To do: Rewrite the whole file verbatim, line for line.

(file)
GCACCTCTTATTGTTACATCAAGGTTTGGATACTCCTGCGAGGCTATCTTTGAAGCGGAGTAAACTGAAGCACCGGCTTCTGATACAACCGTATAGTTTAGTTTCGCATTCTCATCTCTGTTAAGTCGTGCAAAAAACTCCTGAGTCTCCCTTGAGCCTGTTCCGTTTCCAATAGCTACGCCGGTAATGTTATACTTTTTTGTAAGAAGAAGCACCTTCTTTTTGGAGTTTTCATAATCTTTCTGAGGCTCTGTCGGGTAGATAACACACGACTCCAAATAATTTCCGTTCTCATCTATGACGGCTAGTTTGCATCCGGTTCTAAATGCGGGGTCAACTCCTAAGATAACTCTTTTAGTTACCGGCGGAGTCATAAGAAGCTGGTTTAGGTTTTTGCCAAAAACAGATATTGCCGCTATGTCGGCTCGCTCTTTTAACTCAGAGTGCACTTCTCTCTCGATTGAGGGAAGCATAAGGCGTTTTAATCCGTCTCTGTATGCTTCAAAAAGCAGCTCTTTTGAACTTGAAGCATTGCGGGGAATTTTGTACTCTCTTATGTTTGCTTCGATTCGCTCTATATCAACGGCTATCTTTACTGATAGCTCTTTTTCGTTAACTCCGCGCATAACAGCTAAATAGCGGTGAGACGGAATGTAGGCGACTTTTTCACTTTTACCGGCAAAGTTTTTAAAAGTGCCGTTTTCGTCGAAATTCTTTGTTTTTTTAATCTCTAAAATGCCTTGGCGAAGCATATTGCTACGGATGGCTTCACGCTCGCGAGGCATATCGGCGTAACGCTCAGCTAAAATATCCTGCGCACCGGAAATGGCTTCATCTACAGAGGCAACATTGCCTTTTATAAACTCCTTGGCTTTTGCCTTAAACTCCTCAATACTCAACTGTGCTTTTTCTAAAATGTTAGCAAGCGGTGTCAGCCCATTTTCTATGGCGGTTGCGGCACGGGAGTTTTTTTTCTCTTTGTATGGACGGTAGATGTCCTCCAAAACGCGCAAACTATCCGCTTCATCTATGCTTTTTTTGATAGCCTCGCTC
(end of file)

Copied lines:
GCACCTCTTATTGTTACATCAAGGTTTGGATACTCCTGCGAGGCTATCTTTGAAGCGGAGTAAACTGAAGCACCGGCTTCTGATACAACCGTATAGTTTAGTTTCGCATTCTCATCTCTGTTAAGTCGTGCAAAAAACTCCTGAGTCTCCCTTGAGCCTGTTCCGTTTCCAATAGCTACGCCGGTAATGTTATACTTTTTTGTAAGAAGAAGCACCTTCTTTTTGGAGTTTTCATAATCTTTCTGAGGCTCTGTCGGGTAGATAACACACGACTCCAAATAATTTCCGTTCTCATCTATGACGGCTAGTTTGCATCCGGTTCTAAATGCGGGGTCAACTCCTAAGATAACTCTTTTAGTTACCGGCGGAGTCATAAGAAGCTGGTTTAGGTTTTTGCCAAAAACAGATATTGCCGCTATGTCGGCTCGCTCTTTTAACTCAGAGTGCACTTCTCTCTCGATTGAGGGAAGCATAAGGCGTTTTAATCCGTCTCTGTATGCTTCAAAAAGCAGCTCTTTTGAACTTGAAGCATTGCGGGGAATTTTGTACTCTCTTATGTTTGCTTCGATTCGCTCTATATCAACGGCTATCTTTACTGATAGCTCTTTTTCGTTAACTCCGCGCATAACAGCTAAATAGCGGTGAGACGGAATGTAGGCGACTTTTTCACTTTTACCGGCAAAGTTTTTAAAAGTGCCGTTTTCGTCGAAATTCTTTGTTTTTTTAATCTCTAAAATGCCTTGGCGAAGCATATTGCTACGGATGGCTTCACGCTCGCGAGGCATATCGGCGTAACGCTCAGCTAAAATATCCTGCGCACCGGAAATGGCTTCATCTACAGAGGCAACATTGCCTTTTATAAACTCCTTGGCTTTTGCCTTAAACTCCTCAATACTCAACTGTGCTTTTTCTAAAATGTTAGCAAGCGGTGTCAGCCCATTTTCTATGGCGGTTGCGGCACGGGAGTTTTTTTTCTCTTTGTATGGACGGTAGATGTCCTCCAAAACGCGCAAACTATCCGCTTCATCTATGCTTTTTTTGATAGCCTCGCTC